This article originally addressed OP5 Monitor version 6.3. We are in the process of revising for version 7.3.20. We still expect these steps as presented now to work as we move forward.
Articles in the Community Space are not supported by OP5 Support.
This how-to will cover some configuration changes that can help you secure your Monitor installation and host system.
Please preserve notes of any hardening steps that you perform on your Monitor server. Please also mention a summary of those steps when you open any issues to OP5 Support, as this will expedite resolution.
- Basic Linux and/or UNIX knowledge
- Apache (httpd) configuration skills
This directive overrides the behavior of TRACE for both the core server and mod_proxy. The default TraceEnable on permits TRACE requests per RFC 2616, which disallows any request body to accompany the request. TraceEnable off causes the core server and mod_proxy to return a 405 (Method not allowed) error to the client.
Edit the file /etc/httpd/conf/httpd.conf and add TraceEnable off
Disable weak encryption ciphers and older SSL versions
It is vital to disable old and insecure encryption ciphers and Secure Socket Layer (SSL) versions in OP5's web server. Their disabling could cause problems for users with outdated web browsers, so check the guidelines for your infrastructure's supported browsers.
Edit the file '/etc/httpd/conf.d/ssl.conf' to replace the existing SSLCipherSuite and SSLProtocol string values with the latest entries from the Intermediate Compatibility section of Mozilla's guide for Security on server side side TLS. It is even easier to pass the values from the OP5 server to Mozilla's SSL Configuration Generator page, which will print the right values for you.
Minimize server tokens
ServerTokens display information about the web server version, the host system and various other things.
Disabling ServerTokens makes it harder for an attacker to gain information about the system running Monitor.
Edit the file /etc/httpd/conf/httpd.conf
Change the value "ServerTokens Min" to "ServerTokens Prod"
Disable PHP easter eggs
This does not mitigate any known attacks, but can limit the amount of information available to an attacker and might thus slow down potential attacks.
This easter egg will show a picture if you add for example the following string to the end of the URL ?=PHPE9568F36-D428-11d2-A769-00AA001ACF42
Here is the pictures that can be shown:
Set the expose_php = Off in /etc/php.ini
Add the following to /etc/httpd/conf.d/ssl.conf to mitigate clickjacking attacks. Note: This will break the external widgets feature.
Header always append X-Frame-Options SAMEORIGIN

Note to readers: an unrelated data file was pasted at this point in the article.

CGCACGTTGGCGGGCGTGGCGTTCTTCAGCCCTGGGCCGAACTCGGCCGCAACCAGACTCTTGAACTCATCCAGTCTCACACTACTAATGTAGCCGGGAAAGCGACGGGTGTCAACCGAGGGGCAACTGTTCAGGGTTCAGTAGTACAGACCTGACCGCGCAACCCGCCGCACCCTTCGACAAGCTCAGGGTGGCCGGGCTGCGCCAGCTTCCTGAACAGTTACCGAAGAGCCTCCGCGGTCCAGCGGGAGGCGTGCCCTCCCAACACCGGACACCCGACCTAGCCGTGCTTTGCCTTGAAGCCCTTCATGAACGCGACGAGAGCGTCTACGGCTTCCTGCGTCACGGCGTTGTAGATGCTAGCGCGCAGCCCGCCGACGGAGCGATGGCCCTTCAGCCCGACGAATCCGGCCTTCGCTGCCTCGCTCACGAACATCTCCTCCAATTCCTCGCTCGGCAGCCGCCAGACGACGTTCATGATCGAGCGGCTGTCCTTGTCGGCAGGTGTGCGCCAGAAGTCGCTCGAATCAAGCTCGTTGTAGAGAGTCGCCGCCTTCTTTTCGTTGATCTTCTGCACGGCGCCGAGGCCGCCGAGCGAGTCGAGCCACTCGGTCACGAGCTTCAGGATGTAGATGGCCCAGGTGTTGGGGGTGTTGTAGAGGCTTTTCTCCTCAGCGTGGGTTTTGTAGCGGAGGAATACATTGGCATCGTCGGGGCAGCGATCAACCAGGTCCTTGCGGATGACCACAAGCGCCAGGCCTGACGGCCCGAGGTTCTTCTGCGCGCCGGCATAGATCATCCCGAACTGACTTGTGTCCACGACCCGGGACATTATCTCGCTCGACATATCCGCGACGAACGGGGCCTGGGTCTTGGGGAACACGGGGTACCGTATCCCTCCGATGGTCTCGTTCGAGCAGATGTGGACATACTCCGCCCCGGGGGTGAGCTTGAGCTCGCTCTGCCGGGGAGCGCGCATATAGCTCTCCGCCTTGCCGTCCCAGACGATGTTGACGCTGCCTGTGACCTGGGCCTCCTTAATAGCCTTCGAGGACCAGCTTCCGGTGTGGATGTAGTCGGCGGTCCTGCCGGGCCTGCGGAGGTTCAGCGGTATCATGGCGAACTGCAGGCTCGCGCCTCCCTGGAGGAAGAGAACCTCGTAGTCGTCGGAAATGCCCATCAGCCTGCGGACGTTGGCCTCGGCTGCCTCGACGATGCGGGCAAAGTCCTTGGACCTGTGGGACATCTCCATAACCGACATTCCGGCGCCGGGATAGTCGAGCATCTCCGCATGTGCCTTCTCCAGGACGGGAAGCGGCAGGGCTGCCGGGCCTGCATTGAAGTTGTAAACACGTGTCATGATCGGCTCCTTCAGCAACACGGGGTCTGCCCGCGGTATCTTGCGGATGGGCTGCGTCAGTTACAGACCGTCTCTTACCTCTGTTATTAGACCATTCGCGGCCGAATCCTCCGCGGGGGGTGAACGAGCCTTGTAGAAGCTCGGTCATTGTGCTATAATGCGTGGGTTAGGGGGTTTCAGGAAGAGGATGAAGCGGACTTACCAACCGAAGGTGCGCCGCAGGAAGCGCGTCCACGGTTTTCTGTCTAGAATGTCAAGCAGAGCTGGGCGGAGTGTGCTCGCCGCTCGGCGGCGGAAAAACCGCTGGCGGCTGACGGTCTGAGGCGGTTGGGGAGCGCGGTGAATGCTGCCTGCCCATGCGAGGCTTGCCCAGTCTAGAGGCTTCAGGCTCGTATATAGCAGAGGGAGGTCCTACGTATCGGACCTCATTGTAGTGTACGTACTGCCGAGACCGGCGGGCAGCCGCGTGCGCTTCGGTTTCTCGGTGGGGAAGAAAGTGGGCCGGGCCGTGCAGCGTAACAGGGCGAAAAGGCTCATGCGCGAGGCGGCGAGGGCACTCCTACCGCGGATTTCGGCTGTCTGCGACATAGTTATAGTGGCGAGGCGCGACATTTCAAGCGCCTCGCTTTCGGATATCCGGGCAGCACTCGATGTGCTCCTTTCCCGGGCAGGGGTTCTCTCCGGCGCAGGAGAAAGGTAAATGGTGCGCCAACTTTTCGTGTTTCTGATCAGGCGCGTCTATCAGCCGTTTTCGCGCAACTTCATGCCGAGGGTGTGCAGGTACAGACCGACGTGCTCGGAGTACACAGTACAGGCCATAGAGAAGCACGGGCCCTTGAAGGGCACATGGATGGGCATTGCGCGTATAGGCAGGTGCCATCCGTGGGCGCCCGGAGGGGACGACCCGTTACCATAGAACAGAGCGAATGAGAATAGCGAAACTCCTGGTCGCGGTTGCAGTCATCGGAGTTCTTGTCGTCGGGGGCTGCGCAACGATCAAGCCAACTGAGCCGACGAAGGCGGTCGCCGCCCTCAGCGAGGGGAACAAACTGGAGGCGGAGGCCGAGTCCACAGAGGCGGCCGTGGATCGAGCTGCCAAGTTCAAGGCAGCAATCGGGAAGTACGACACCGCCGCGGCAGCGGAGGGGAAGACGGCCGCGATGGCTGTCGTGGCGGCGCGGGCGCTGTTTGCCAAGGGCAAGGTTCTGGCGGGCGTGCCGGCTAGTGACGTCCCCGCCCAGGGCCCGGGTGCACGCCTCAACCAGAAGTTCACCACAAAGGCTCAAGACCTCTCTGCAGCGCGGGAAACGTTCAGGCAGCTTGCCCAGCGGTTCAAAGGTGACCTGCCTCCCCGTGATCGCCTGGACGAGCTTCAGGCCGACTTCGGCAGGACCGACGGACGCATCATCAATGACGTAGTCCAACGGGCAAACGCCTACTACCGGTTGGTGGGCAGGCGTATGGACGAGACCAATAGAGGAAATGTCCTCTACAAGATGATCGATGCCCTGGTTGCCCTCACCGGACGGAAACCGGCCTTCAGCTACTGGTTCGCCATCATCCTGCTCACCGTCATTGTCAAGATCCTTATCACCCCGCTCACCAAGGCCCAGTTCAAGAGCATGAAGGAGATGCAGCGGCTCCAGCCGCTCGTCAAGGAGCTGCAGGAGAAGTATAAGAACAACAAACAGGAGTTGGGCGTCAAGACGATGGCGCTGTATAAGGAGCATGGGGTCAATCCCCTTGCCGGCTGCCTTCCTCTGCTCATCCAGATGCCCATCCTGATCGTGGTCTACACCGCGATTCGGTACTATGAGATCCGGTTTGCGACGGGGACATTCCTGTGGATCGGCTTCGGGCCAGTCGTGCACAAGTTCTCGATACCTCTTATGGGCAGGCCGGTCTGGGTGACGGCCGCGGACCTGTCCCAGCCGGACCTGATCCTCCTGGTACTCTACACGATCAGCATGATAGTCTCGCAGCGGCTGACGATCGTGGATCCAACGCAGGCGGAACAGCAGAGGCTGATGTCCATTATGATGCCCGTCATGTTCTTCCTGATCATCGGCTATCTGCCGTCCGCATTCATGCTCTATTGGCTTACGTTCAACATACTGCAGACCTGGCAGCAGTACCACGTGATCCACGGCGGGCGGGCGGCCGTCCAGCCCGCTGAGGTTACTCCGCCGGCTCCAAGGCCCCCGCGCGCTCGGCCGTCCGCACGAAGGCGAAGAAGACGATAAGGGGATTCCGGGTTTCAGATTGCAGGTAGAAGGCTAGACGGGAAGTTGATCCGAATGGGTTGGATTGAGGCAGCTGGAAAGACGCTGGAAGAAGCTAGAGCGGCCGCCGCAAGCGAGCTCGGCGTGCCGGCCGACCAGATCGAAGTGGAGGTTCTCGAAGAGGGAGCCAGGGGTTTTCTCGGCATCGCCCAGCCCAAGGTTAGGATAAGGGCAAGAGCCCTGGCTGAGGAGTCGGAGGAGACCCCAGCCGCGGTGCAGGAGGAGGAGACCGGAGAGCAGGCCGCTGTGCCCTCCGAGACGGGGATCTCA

Disable mysql networking support
to the [mysqld] section of /etc/my.cnf
Install SSL certificates from a trusted CA
op5 Monitor ships with a self signed certificate for HTTPS, it's recommended to either install this CA on your computers or install a new certificate that's signed by a trusted CA.
Configure a firewall on the host system
The Monitor installer currently disables the built in Linux firewall, iptables. A list of ports used by Monitor and LogServer can be found in chapter in the "Installation preparation guide", paragraph 3.5
Insert desired rules in the iptables configuration file, /etc/sysconfig/iptables, and reload the firewall
Disable passive check information on services that don't need it
The standard behavior in Monitor is that all services will accept passive check information.
This could result in tampered check results if an attacker would get access to a host which is trusted to submit passive results via NSCA or similar.
Select the "Stop accepting passive checks for this service" on the status detail page for desired services
Configure sudo for privileges separation
If multiple users need shell-access to the host system and root-privileges, the sudo utility is recommended for traceability and credential separation.
You can find more information about configuring sudo here.
Configure a different port for SSH access
Changing the default port for SSH access to host system might protect/obscure you from automated network scanners and brute-force scripts.
Change "#Port 22" to "Port your-desired-port" in the sshd configuration file, /etc/ssh/sshd_config, and restart the service.
Further you need to configure the default ssh port for the root and monitor users. Create a file named "config" in /root/.ssh/ and
/opt/monitor/.ssh/. It should contain entries for every peer and poller that doesn't use the default port:
Host "Peer or poller name"
HostName "Peer or poller name"
port "Port your-desired-port"
Please remember that your remote session will get disconnected and firewalls and similar might need to be reconfigured.
Develop a password policy
As of today, op5 Monitors (internal) authentication system does not support a password policy system. It's recommended to connect op5 Monitor to a directory service (e.g. Microsoft Active Directory) that supports password policy routines.
Audit the plugins you install
Plugins in the op5 Monitor system are actually programs and scripts that are executed locally on the host system as the monitor user.
If you use third-party or internally developed plugins you should try to audit the code, verify that argument handling is being properly escaped and similar.